There are a number of factors which contributed to my major remodel of the Western nations we know and love, but the most important was the shift in climate. When the deserts are expanding and swallowing up the formerly rich farmlands, and farming methods reveal themselves as less than sustainable in a world where more than just one town, county, state, or country depends upon the food being grown in a region, it only made sense that some nations might shatter, and others rise. And as the climate shifts and the North warms (which we’ve already begun to see), previously frozen or inaccessible land will become all the more valuable. Which means that countries like Canada and the Scandinavia nations are likely to become incredibly powerful and wealthy.

I decided to keep a lot of the same major players we know today – Russia, for instance, didn’t go anywhere. India and China are alive and well in the East, even if their borders wouldn’t be recognizable to us today. But I made two big changes to the landscape of the West. First, I divided the United States into three new nations: The United East (primarily consisting of the East Coast, but also stretching into the Great Lakes), The Free West (the West Coast and Pacific Northwest, likely including Colorado), and The Republic of Texas (what’s left of the south and Midwest). And second, I united Scandinavia and Canada and renamed them The North Country, or, to those living outside their greatest of nations, The Scandinavian Union and Canadian North.

Since Scandinavia today already maintains a loose union of reciprocity for member nations, it seemed probable to me that those ties would only strengthen, and as for uniting with Canada... well, I won’t pretend that there aren’t other forces at work. Forces which may or may not be named Adam.

And if you want to learn how and why, and just what Adam is up to in the future, Beyond Fate is ready and waiting to answer your questions!

Wednesday, September 10, 2014

The Tree Hugger, By Heidi Garrett

I appreciate the opportunity to join in the Enchanted Conversation. Both Kate Wolford’s blog and her book, Beyond the Glass Slipper, are invaluable resources for the fairy tale aficionado, as well as for those who are simply curious about the enduring and universal appeal of fairy tale. (Editor's note: Thanks Heidi!) I’m especially delighted to be here introducing The Tree Hugger. Set in the future, it’s a dystopian retelling of Hans Christian Andersen’s “The Dryad.” In the original tale, a country dryad longs to visit the great city of Paris. No harm in that. There are attractions and flirtations along the way but no love relationship to speak of, and it doesn’t have a happy ending. I protest on both counts and altered the tale accordingly.

In The Tree Hugger, the love relationship between Magnolia and Graham is born of friendship and companionability. In spite of Magnolia’s silent and solitary nature, Graham intuitively grasps and responds to her personality and needs. As time goes on, the roots of their caring for one another extend deep into the earth itself. They truly become a partnership of equals, one of the happiest endings I can think of.

Another popular fairy tale element played with in The Tree Hugger is the loss of the mother. While Magnolia’s mother hasn’t died, she’s absent from her daughter’s life. It’s grandmother who steps in to fill the role of mother replacement/fairy godmother. Although she doesn’t provide her granddaughter with a ball gown or glass slippers, she does provide her with an inner road map which guides Magnolia to the truth of who she is and bolsters her courage as she makes her journey to herself.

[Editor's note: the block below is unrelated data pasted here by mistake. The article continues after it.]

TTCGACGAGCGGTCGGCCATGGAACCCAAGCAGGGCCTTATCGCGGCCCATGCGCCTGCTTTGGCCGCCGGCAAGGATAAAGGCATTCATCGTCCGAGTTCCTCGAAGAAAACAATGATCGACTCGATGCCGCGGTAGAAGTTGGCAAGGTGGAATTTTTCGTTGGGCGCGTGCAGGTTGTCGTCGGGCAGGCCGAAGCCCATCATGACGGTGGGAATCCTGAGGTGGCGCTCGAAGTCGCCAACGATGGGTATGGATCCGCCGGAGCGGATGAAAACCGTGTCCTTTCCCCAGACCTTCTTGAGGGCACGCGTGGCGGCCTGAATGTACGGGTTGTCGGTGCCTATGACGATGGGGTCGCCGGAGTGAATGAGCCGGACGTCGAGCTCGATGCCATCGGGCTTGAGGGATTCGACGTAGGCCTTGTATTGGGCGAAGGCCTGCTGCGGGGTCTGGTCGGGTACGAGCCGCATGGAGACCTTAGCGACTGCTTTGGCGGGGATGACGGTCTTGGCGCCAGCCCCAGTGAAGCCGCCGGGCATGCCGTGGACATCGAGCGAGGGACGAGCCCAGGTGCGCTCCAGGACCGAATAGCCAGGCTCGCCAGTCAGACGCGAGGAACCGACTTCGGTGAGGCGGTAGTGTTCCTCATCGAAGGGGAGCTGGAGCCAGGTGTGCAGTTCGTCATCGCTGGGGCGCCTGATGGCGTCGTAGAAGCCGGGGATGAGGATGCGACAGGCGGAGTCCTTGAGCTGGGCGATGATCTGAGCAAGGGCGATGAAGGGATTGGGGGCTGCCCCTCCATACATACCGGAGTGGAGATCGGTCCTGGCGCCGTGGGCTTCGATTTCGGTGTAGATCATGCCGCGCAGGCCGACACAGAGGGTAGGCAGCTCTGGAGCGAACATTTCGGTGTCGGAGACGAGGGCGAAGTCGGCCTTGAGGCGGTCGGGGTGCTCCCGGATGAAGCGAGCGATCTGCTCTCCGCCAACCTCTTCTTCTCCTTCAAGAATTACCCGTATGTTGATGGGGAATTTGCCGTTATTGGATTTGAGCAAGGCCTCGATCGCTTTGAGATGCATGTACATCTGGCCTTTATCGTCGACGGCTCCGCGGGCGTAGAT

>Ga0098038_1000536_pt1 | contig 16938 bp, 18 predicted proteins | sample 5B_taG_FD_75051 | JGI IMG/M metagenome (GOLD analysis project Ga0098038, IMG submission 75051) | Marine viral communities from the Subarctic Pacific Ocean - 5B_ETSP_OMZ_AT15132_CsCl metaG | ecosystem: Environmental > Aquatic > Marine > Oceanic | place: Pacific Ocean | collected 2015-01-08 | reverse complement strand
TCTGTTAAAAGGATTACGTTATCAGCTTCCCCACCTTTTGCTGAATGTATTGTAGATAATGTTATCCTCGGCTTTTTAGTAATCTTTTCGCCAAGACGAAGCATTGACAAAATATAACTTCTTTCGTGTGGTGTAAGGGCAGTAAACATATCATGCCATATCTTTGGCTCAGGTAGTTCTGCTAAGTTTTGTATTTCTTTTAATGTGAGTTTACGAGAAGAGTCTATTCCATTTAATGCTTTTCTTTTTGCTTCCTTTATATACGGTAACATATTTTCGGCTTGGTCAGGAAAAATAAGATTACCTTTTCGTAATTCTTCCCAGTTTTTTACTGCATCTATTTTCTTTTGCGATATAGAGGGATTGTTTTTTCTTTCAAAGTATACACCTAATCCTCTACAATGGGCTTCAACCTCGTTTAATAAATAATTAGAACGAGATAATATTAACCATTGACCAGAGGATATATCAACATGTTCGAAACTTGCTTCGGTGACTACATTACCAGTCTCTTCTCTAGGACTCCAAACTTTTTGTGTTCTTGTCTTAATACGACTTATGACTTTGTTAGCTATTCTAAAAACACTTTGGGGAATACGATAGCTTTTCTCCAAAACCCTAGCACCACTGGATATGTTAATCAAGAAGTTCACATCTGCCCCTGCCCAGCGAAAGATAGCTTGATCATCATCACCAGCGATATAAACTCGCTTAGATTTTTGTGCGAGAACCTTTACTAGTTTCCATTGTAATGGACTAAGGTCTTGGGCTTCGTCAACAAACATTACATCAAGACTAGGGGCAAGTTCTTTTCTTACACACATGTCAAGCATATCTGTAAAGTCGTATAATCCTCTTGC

The Tree Hugger is the third novella in the Once Upon a Time Today collection.

Heidi Garrett was born in Texas, and now she lives in Eastern Washington State with her husband. Garrett is the author of the contemporary fairy tale novella collection, Once Upon a Time Today. In these stand-alone retellings of popular and obscure fairy tales, adult characters navigate the deep woods of the modern landscape to find their Happily Ever Afters. She’s also the author of the Daughter of Light series, a fantasy about a young half-faerie, half-mortal searching for her place in the Whole.

Friday, September 5, 2014

Twelve Dancing Unicorns

I'm back! You'll be seeing lots of new posts on EC in the next few weeks as I catch up on things after my really awful accident with my finger. It feels much better.

Today, I'm writing about Twelve Dancing Unicorns, by Alissa Heyman. It's a picture book and is illustrated by Justin Gerard. As regular readers know, EC is geared toward ages 13 and up, so picture books are very seldom featured. But the title to the book intrigued me, so I read it, and I'm glad I did.

The story is a charming one, based, of course, on "The Twelve Dancing Princesses." But in Heyman's story, the dozen princesses are unicorns, who are chained by a king and gawked at by the populace. The king is puzzled and disturbed when he finds that his unicorns are breaking their chains.

Naturally, he decrees that whomever can discover the secrets of the unchained unicorns will win a great prize. A little girl, our heroine, steps forth and takes on the challenge. The king is skeptical.

What happens next includes a magic cloak, an underground kingdom, fairies, jewels growing on trees, and a happily ever after for the unicorns and the little girl. The story is enchanting and perfect for the very young reader. It's easy to identify with the little girl's love of the unicorns and her desire to help them. The message that we shouldn't cage up wild things is very clear, but not delivered in a preachy way.

The illustrations are very much in the same vein as popular animation and illustration today. It's notably dreamy and soft--sort of bathed in gold. Little girls will love the look of this book and so will grown ups.

If you're looking for a great new picture book with a fairy tale theme, you'll want to buy Twelve Dancing Unicorns. It's a keeper.